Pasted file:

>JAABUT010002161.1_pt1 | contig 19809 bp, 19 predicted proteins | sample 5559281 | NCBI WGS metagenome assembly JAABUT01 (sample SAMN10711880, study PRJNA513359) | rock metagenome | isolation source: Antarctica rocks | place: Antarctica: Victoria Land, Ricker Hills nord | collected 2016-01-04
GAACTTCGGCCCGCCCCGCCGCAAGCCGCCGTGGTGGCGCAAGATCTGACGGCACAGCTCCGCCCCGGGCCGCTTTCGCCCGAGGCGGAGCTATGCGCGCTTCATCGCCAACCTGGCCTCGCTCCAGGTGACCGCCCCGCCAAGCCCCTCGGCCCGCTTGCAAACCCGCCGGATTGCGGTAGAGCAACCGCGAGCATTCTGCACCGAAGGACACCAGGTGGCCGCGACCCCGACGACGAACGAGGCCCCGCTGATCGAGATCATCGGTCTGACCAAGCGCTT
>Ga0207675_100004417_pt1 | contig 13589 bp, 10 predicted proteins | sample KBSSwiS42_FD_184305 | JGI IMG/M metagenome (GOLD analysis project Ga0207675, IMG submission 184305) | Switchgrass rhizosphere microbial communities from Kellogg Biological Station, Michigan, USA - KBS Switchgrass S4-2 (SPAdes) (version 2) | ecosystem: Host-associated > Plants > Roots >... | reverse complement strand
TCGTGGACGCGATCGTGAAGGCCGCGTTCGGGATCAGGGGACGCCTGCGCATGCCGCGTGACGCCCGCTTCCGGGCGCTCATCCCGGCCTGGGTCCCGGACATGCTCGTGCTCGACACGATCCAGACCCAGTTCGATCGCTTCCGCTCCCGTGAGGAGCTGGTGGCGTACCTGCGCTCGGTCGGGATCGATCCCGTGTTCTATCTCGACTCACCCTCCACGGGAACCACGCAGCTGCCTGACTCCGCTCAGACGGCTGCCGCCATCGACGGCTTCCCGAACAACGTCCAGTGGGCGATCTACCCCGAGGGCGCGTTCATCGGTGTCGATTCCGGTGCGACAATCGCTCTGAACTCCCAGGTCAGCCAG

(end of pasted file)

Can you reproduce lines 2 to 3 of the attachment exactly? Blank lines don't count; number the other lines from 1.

GAACTTCGGCCCGCCCCGCCGCAAGCCGCCGTGGTGGCGCAAGATCTGACGGCACAGCTCCGCCCCGGGCCGCTTTCGCCCGAGGCGGAGCTATGCGCGCTTCATCGCCAACCTGGCCTCGCTCCAGGTGACCGCCCCGCCAAGCCCCTCGGCCCGCTTGCAAACCCGCCGGATTGCGGTAGAGCAACCGCGAGCATTCTGCACCGAAGGACACCAGGTGGCCGCGACCCCGACGACGAACGAGGCCCCGCTGATCGAGATCATCGGTCTGACCAAGCGCTT
>Ga0207675_100004417_pt1 | contig 13589 bp, 10 predicted proteins | sample KBSSwiS42_FD_184305 | JGI IMG/M metagenome (GOLD analysis project Ga0207675, IMG submission 184305) | Switchgrass rhizosphere microbial communities from Kellogg Biological Station, Michigan, USA - KBS Switchgrass S4-2 (SPAdes) (version 2) | ecosystem: Host-associated > Plants > Roots >... | reverse complement strand